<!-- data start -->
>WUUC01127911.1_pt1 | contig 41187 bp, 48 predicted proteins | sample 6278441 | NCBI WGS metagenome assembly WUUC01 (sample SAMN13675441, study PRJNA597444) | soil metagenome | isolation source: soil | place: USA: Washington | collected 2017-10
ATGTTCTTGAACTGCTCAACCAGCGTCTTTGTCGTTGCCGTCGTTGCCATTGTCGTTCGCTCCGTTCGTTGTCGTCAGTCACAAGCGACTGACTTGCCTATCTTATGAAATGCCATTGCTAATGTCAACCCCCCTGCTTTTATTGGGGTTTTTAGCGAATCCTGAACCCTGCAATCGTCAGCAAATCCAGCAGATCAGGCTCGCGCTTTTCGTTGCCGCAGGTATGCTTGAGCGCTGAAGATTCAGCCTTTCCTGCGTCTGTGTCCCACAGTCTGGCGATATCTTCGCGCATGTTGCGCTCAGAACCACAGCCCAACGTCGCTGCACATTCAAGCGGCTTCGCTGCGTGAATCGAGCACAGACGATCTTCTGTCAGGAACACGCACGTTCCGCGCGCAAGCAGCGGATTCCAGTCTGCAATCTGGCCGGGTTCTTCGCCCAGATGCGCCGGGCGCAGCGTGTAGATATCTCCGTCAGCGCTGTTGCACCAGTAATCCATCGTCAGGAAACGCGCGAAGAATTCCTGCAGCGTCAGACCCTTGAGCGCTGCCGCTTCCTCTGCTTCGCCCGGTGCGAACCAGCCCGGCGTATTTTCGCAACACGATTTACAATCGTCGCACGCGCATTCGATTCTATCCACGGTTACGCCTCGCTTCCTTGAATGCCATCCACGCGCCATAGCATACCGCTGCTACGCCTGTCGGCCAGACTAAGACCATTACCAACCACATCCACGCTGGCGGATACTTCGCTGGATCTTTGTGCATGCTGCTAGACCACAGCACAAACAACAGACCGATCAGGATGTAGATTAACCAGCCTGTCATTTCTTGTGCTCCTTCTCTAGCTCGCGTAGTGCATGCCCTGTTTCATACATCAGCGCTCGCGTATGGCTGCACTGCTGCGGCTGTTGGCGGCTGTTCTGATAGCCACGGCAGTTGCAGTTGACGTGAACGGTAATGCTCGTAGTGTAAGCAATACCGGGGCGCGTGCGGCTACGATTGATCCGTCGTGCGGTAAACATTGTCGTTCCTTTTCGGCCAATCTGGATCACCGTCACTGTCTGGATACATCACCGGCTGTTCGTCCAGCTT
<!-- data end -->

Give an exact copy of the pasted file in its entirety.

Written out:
>WUUC01127911.1_pt1 | contig 41187 bp, 48 predicted proteins | sample 6278441 | NCBI WGS metagenome assembly WUUC01 (sample SAMN13675441, study PRJNA597444) | soil metagenome | isolation source: soil | place: USA: Washington | collected 2017-10
ATGTTCTTGAACTGCTCAACCAGCGTCTTTGTCGTTGCCGTCGTTGCCATTGTCGTTCGCTCCGTTCGTTGTCGTCAGTCACAAGCGACTGACTTGCCTATCTTATGAAATGCCATTGCTAATGTCAACCCCCCTGCTTTTATTGGGGTTTTTAGCGAATCCTGAACCCTGCAATCGTCAGCAAATCCAGCAGATCAGGCTCGCGCTTTTCGTTGCCGCAGGTATGCTTGAGCGCTGAAGATTCAGCCTTTCCTGCGTCTGTGTCCCACAGTCTGGCGATATCTTCGCGCATGTTGCGCTCAGAACCACAGCCCAACGTCGCTGCACATTCAAGCGGCTTCGCTGCGTGAATCGAGCACAGACGATCTTCTGTCAGGAACACGCACGTTCCGCGCGCAAGCAGCGGATTCCAGTCTGCAATCTGGCCGGGTTCTTCGCCCAGATGCGCCGGGCGCAGCGTGTAGATATCTCCGTCAGCGCTGTTGCACCAGTAATCCATCGTCAGGAAACGCGCGAAGAATTCCTGCAGCGTCAGACCCTTGAGCGCTGCCGCTTCCTCTGCTTCGCCCGGTGCGAACCAGCCCGGCGTATTTTCGCAACACGATTTACAATCGTCGCACGCGCATTCGATTCTATCCACGGTTACGCCTCGCTTCCTTGAATGCCATCCACGCGCCATAGCATACCGCTGCTACGCCTGTCGGCCAGACTAAGACCATTACCAACCACATCCACGCTGGCGGATACTTCGCTGGATCTTTGTGCATGCTGCTAGACCACAGCACAAACAACAGACCGATCAGGATGTAGATTAACCAGCCTGTCATTTCTTGTGCTCCTTCTCTAGCTCGCGTAGTGCATGCCCTGTTTCATACATCAGCGCTCGCGTATGGCTGCACTGCTGCGGCTGTTGGCGGCTGTTCTGATAGCCACGGCAGTTGCAGTTGACGTGAACGGTAATGCTCGTAGTGTAAGCAATACCGGGGCGCGTGCGGCTACGATTGATCCGTCGTGCGGTAAACATTGTCGTTCCTTTTCGGCCAATCTGGATCACCGTCACTGTCTGGATACATCACCGGCTGTTCGTCCAGCTT